Renogy also offers this panel in a flexible solar panel kit to make installations even easier. Each kit includes two solar panels, a charge controller, and connector cables. The charge controller prevents your panels from overcharging or undercharging. It also sends excess energy to a solar battery for later use.


Most Efficient: SunPower 110-Watt Flexible Solar Panel

Score: 91 out of 100

Known for its high-efficiency solar panels, SunPower manufactures one of the most efficient flexible panels available. Its 110-watt panel offers up to 25% efficiency, the highest rate on our list.

Pros
Bends up to 30 degrees
Folds easily for storage
Provides one the highest efficiency rates available
Cons
Isn’t made for use near salt water
Offers short power and product warranties

Panel Details

SunPower’s flexible solar panel uses Maxeon’s high-efficiency monocrystalline cell technology. This panel weighs 4.4 pounds, about the standard weight for flexible panels. Its 25% efficiency rivals the rates of some traditional rooftop solar panels. 

This panel’s ETFE surface resists corrosion and extends its life span. It’s waterproof and resistant to extreme weather, including high winds and snow loads. The panel includes six stainless steel grommets and standard MC4 connectors for quick assembly. However, you must order a special tool from the company to disconnect the panels. These panels are designed for outdoor use but aren’t listed as waterproof or resistant to dust or wind.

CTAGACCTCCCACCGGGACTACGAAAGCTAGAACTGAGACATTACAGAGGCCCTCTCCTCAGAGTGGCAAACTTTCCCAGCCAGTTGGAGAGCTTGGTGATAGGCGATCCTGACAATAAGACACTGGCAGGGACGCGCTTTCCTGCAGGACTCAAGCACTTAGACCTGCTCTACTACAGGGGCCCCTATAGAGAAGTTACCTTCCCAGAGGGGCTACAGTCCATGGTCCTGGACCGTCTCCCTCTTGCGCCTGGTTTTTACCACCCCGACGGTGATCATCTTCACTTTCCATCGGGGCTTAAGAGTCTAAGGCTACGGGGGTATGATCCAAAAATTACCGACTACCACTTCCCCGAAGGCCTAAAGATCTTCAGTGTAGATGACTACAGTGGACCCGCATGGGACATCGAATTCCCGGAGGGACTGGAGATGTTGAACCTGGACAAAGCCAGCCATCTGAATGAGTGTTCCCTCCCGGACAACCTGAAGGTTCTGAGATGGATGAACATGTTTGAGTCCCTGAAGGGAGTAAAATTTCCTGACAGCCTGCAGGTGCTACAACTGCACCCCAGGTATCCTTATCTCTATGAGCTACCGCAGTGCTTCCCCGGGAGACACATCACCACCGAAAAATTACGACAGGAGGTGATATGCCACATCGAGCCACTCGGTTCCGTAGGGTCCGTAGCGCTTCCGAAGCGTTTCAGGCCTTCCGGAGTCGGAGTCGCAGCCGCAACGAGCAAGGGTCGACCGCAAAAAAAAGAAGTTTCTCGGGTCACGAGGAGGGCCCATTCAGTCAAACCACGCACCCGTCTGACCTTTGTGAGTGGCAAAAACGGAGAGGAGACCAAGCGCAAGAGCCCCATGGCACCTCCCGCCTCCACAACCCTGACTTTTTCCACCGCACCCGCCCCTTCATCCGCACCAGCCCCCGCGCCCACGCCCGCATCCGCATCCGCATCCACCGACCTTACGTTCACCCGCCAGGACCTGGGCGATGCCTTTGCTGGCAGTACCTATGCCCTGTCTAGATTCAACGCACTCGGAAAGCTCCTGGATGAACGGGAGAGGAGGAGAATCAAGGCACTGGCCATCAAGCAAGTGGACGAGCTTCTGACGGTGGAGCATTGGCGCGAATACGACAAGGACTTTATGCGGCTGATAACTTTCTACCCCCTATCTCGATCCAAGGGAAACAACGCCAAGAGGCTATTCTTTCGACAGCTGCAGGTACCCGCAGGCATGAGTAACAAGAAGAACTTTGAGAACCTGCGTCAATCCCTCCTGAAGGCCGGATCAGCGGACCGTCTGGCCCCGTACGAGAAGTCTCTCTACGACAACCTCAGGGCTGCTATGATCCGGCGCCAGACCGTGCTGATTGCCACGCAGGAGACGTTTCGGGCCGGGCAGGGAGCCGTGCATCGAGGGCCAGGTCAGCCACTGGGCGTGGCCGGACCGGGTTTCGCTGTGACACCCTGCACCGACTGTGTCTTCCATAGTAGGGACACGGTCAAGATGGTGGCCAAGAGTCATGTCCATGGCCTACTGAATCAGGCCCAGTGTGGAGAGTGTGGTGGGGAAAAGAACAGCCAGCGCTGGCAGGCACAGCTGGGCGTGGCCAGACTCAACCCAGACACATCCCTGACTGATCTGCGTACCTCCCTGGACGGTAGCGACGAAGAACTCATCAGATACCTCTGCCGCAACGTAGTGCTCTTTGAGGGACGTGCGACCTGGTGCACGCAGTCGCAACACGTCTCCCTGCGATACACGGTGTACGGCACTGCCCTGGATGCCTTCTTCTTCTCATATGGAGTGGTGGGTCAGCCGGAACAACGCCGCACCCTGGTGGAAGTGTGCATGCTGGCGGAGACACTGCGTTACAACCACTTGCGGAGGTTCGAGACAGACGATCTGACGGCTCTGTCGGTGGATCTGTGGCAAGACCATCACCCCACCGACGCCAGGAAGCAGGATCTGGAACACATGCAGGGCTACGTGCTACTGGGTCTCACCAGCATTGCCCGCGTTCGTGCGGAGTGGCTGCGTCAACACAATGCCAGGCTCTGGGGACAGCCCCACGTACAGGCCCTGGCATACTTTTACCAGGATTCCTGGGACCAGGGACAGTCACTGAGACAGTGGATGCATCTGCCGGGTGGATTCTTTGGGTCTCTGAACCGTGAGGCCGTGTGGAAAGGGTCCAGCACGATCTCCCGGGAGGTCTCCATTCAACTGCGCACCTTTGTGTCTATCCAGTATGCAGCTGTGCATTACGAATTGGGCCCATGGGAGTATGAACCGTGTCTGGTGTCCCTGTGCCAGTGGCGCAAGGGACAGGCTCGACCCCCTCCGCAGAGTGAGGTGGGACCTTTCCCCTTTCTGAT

Although SunPower is known for its long-term warranty coverage on traditional panels, its flexible panel option doesn’t have the same standard. This panel includes a two-year product warranty, less than Renology’s coverage. You’ll also receive a five-year power warranty that guarantees up to 80% output by the end of the coverage period. The warranty does not cover use near salt water.


Best for Boats: HQST 100-Watt, 12-Volt Flexible Solar Panel

Score: 86 out of 100

The HQST 100-watt panel is waterproof and has a compact solar cell design, making it an excellent choice for boat enthusiasts. 

Pros
Has a compact size ideal for boats
Provides a high efficiency of 23%
Is waterproof and dustproof
Cons
Doesn’t include a charge controller
Uses a less protective PET polymer

Panel Details

HQST’s 100-watt flexible solar panel stands out for its innovative monocrystalline solar cell technology. The company includes more solar cells on the panel surface by increasing the standard five busbars to nine. Busbars are the thin rectangular strips in the front and back of solar panels. These strips conduct the direct current (DC) energy that’s produced after sunlight is converted.